The Trinidad Co-operative Bank
The Trinidad Co-operative Bank (TCB) was incorporated in 1914 as a savings institution “to inculcate in the people virtue of thrift…and to provide a quick, easy, safe means for children and poor people to save …” In 1974 Sir Ellis Clarke, the then Governor General articulated “Essentially, the Bank stands as a monumental refutation of the many slanders of our people so readily inherited and glibly disseminated.”
Unlike the other Banks which accepted no less than a shilling (24 cents) to open an account, the Bank encouraged depositors to open accounts with as little as one penny. In this way, the bank became known as the Penny Bank. In those days the penny had some buying power and could even buy a treat.
During the 1920s, the Penny Bank shared the landscape with three foreign-owned banks. In the 1930s and 1940s, banks concentrated on consolidating and showed no signs of growth and expansion. But the next decade saw unprecedented growth in the economy and the banking sector.
On February 21, 1986 the Central Bank took control of the Penny Bank. The Inspector of Banks had conducted an investigation the previous year which led to a devastating auditor’s report by Price Waterhouse in January 1986. The Central Bank removed most of the Board of Directors and appointed a new CEO.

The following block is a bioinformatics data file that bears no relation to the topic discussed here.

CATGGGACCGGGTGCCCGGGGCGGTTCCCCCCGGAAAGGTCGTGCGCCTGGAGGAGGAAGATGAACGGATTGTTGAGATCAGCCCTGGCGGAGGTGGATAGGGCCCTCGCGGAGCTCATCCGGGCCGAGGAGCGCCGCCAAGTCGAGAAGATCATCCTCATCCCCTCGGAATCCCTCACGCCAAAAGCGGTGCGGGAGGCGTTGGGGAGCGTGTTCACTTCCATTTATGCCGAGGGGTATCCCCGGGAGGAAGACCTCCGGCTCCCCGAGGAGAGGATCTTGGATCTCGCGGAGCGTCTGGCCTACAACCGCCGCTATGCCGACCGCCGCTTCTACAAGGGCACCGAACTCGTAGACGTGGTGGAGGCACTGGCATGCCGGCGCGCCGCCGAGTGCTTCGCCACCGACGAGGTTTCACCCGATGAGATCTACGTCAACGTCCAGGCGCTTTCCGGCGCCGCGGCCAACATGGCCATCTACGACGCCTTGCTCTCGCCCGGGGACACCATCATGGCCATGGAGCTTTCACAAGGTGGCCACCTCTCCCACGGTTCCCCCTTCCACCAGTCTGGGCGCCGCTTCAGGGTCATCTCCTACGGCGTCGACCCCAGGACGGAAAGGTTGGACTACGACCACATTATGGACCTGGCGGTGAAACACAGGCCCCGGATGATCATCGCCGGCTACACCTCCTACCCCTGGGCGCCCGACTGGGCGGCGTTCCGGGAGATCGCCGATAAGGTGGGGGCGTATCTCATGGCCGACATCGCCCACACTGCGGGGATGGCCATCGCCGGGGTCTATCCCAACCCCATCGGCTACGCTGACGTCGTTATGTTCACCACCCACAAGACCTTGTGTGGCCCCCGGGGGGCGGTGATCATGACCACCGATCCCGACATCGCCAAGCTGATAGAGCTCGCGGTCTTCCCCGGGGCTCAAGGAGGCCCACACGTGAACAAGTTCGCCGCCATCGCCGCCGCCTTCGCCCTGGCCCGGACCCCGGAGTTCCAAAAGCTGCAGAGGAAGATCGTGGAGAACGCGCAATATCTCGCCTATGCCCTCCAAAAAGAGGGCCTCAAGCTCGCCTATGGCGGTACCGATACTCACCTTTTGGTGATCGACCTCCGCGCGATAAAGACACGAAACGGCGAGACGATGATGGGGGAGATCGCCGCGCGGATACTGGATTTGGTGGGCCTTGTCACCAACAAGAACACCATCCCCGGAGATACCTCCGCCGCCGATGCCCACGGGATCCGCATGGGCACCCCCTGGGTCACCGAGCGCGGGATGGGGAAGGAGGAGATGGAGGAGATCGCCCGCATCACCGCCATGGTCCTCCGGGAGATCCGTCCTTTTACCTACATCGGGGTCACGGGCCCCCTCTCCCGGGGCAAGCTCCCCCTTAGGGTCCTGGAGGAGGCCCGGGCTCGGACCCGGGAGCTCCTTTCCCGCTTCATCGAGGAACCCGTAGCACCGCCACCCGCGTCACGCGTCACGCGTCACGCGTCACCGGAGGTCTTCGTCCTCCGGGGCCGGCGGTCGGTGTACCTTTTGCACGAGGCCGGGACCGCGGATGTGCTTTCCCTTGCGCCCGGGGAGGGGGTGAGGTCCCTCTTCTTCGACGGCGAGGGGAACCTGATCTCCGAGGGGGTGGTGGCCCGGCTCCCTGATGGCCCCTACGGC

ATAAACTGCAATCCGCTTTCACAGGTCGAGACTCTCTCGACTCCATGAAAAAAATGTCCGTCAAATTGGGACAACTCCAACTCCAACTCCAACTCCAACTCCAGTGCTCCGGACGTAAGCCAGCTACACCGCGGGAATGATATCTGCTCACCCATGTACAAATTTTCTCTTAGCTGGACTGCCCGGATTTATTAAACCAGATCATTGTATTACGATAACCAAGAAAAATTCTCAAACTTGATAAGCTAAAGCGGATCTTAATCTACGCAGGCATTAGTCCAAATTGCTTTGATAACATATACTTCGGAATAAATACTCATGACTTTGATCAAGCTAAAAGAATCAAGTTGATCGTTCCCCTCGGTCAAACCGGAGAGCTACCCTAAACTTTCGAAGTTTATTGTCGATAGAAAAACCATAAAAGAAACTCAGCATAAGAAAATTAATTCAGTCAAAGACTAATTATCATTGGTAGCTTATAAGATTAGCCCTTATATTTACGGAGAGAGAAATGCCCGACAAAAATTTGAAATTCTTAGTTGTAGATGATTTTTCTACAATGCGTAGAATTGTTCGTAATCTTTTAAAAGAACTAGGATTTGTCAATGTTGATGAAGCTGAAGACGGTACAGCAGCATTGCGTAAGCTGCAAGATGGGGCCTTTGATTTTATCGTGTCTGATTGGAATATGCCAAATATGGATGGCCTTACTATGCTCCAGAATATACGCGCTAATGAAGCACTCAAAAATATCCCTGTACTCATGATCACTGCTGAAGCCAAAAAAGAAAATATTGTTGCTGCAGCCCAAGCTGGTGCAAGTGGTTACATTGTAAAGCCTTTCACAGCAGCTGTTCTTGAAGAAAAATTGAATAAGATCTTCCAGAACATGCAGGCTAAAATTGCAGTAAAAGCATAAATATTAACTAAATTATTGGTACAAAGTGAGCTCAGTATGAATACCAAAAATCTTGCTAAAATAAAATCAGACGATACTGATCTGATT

Under its new management, the TCB showed some recovery. The Bank reported a profit of $2.8M in 1991 and eliminated its accumulated deficit by selling properties and moving liabilities off its balance sheet.
In 1991 the Central Bank told TCB that it was in violation of Section 16 of the Banking Act, which stipulates that no bank should incur deposit liabilities of an amount exceeding 20 times its paid-up capital and reserve fund.
To maintain liquidity in 1993, TCB resorted to inter-bank borrowing and was frequently unable to make any of the required reserve deposits with the Central Bank.